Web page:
Date of Award


Degree Name

Master of Science


Civil Engineering

First Advisor

Shams, Mehnaz


Plastic wastes released in the environment can produce microplastics (MPs, Size < 5 mm) and nanoscale plastics (NPs, Size < 100 nm) due to the environmental weathering processes. The presence of the MPs and NPs have been found worldwide in different aquatic and terrestrial environments. These tiny plastics have detrimental health impacts when they are ingested or inhaled by aquatic organisms as well as human beings. However, their occurrences including identification and quantification in the environment are still a great challenge. Particularly, quantification for NPs is a challenge, as there is no standard technique available yet that can count the NPs effectively. Therefore, this thesis was focused on two important aspects related to microplastics (MPs) and nanoscale plastics (NPs). Firstly, assess the source of MPs or NPs release and secondly, NPs quantification. Microfibers (MFs) are one of the most abundant portions of MPs in the aquatic environment, which are shed during the washing and drying of fabrics. Hence, in the first area of the study, the release pattern of MPs, in the form of acrylic MFs from portable washer and dryer during fabric washing and drying under different conditions were investigated. Additionally, the subsequent degradations behavior of these released MFs under ultraviolet light (UV-A) irradiation were explored. The results indicated that the MFs were released almost 2 times higher when the fabrics were washed for 60 min compared to 30 min due to higher mechanical stresses. In addition, MFs released were increased by 1.4 times higher when the fabrics were dried for 60 min compared to 30 min due to longer rotational forces on the fabrics. The use of detergent during washing promoted 2.7 times more MF release compared to without detergent. Moreover, MFs were released approximately 1.8 times higher from washing when washed with 40°C of water than with 20°C of water. However, subsequent washing cycles showed decreasing patterns of MF releases during washing and drying, approximately 45% less and 67% less, respectively in the 7th wash compared to the 1st wash as the fabrics approach a plateau. The released acrylic MFs were analyzed after their exposure to UV-A irradiation in the aquatic environment from 0 day to 182 days. After 182 days of UV-A irradiation, released acrylic MFs showed significant changes in the surface morphology in the form of cracks, holes, and flakes determined by scanning electron microscope (SEM). The formations of cracks, cavities, and flakes in the MF’s surface were proportional to the period of UV-A exposure. Dimensions of the formed holes and cracks on the UV-A degraded MFs suggested that MFs can turn into NPs in presence of water and UV-A exposure in the environment. Hence, a robust analytical tool must be optimized to detect these tiny degraded NPs in the aquatic environment. This brings to the second area of the study which aimed to optimize and validate a method to detect NPs through coating with synthesized gold nanoparticles (AuNPs) by Single Particle Inductively Coupled Plasma Mass Spectrometry (SP-ICP-MS). This study successfully detected the polystyrene nanoscale plastics (PS NPs, size 61 nm) by particle-by-particle analysis in single quadrupole-based SP-ICP-MS and the detection limit of particle number concentration was reached up to 8.64 × 10^7 particles/L. PS NPs were selected as a model nanoscale plastic as it is one of the most abundant plastics in the environment. The method was applied to PS NPs in deionized (DI) water which achieved a good amount of PS NP recoveries by up to 98%. This analytical technique can be further optimized and might be helpful for analyzing NPs in any environmental samples to determine their occurrences and concentrations.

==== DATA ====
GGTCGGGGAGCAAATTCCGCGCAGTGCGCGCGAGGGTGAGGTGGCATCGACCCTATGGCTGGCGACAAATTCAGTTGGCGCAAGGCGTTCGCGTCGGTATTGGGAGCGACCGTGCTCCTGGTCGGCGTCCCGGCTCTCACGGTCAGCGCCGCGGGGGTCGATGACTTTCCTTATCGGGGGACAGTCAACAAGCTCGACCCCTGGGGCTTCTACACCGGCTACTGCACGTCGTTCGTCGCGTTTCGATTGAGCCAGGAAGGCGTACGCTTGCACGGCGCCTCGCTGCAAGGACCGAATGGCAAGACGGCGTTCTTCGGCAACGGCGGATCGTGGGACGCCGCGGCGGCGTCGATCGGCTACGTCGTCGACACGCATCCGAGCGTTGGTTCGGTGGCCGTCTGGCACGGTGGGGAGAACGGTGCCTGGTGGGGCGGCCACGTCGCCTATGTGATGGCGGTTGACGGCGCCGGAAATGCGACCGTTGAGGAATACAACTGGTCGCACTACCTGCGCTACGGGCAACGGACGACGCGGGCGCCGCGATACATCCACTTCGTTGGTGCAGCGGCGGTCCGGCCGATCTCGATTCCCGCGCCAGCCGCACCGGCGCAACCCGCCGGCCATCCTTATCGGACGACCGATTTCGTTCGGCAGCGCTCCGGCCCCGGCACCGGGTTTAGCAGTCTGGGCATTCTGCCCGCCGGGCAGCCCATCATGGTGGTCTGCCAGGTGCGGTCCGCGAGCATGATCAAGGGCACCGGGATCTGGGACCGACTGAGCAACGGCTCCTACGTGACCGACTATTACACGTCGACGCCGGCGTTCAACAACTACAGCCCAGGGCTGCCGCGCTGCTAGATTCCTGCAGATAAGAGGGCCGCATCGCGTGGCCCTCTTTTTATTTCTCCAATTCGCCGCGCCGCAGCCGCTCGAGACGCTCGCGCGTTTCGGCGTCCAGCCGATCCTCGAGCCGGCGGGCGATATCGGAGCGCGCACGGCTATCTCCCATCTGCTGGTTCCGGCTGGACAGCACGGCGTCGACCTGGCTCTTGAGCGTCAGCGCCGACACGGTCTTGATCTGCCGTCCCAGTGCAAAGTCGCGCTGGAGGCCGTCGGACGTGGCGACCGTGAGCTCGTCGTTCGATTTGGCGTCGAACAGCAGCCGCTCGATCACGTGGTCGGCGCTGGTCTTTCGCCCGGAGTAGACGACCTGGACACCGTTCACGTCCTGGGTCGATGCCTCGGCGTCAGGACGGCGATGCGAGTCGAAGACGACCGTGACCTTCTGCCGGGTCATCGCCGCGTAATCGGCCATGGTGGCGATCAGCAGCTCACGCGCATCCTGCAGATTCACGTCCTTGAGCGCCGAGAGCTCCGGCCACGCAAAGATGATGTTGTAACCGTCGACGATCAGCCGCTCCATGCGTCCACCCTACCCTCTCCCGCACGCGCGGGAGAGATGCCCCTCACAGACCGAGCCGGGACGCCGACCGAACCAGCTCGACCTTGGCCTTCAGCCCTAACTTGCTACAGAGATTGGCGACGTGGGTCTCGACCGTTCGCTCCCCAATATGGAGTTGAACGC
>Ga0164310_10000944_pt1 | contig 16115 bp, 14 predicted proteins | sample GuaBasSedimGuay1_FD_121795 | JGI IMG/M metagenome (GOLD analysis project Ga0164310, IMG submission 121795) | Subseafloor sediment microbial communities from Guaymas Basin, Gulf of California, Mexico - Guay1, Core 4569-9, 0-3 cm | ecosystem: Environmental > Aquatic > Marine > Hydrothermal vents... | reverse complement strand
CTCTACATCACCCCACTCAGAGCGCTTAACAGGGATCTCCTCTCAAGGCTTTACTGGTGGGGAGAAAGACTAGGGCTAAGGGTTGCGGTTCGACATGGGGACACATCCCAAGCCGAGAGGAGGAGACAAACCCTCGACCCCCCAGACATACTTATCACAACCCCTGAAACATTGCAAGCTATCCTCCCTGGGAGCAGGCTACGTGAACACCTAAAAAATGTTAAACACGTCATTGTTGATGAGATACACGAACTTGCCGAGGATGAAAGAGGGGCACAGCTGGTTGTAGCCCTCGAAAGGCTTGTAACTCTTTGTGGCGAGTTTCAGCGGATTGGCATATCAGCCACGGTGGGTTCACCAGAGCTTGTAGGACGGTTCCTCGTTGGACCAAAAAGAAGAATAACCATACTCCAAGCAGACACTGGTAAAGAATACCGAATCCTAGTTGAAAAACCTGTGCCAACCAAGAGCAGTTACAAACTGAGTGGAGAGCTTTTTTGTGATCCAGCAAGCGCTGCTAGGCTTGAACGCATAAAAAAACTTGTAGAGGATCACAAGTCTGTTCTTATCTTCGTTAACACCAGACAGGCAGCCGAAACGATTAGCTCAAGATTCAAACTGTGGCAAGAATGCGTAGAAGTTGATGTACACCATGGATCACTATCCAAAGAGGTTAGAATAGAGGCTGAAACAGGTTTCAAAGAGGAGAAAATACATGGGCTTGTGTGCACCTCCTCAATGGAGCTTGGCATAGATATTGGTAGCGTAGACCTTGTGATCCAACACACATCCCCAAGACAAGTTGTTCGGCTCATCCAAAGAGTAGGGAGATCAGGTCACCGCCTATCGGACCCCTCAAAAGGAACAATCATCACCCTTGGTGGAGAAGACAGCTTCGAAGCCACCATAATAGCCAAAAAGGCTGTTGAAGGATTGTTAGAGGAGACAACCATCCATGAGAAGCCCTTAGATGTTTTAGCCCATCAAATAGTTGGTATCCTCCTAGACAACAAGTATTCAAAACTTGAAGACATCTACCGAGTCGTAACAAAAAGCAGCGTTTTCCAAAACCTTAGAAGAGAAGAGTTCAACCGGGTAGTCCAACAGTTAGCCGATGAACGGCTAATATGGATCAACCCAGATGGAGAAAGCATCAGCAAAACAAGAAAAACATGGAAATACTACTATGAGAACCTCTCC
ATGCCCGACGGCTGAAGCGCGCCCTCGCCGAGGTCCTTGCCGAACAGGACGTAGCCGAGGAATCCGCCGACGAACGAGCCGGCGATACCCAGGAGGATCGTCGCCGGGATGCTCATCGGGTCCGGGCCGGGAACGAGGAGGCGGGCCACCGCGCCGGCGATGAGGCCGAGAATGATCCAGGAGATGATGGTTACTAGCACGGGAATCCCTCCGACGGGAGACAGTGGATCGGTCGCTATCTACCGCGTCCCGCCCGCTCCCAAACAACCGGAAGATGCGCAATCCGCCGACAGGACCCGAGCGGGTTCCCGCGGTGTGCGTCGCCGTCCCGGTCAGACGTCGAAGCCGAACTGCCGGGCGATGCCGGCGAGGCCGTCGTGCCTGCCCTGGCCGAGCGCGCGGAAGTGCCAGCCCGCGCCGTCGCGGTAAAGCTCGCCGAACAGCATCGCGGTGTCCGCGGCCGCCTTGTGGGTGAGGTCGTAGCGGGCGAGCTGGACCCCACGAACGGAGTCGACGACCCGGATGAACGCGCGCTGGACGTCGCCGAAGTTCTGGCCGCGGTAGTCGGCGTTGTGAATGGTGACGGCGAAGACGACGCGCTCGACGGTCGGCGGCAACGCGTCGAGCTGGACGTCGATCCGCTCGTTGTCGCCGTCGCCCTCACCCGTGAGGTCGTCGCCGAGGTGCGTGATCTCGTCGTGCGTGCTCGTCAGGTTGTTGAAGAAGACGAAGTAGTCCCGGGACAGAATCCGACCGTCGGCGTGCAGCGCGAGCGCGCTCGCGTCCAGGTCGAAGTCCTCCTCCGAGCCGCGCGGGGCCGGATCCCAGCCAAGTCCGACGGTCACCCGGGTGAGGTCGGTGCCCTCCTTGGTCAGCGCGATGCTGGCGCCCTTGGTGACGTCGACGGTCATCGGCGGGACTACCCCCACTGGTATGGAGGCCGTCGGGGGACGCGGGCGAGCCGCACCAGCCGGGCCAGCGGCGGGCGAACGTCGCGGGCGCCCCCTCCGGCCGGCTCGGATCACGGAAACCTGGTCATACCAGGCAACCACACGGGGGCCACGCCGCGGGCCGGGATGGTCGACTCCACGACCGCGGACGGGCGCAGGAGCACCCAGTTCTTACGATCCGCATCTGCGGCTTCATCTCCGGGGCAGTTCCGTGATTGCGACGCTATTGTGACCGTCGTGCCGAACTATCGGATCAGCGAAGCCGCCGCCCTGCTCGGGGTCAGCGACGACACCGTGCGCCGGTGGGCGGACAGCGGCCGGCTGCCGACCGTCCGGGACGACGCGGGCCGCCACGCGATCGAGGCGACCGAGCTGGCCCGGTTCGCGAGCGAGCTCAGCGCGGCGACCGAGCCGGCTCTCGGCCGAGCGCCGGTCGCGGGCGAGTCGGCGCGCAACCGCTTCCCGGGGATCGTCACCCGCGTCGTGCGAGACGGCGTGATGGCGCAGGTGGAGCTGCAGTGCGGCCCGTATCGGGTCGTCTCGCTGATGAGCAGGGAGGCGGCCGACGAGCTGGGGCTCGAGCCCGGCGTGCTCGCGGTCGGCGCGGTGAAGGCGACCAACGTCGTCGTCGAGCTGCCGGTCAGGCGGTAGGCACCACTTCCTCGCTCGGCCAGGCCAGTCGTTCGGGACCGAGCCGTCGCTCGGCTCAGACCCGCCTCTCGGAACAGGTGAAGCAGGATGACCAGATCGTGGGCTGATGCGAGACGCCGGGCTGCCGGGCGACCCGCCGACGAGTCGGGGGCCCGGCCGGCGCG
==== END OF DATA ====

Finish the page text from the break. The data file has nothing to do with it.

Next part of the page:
Available for download on Wednesday, July 19, 2023




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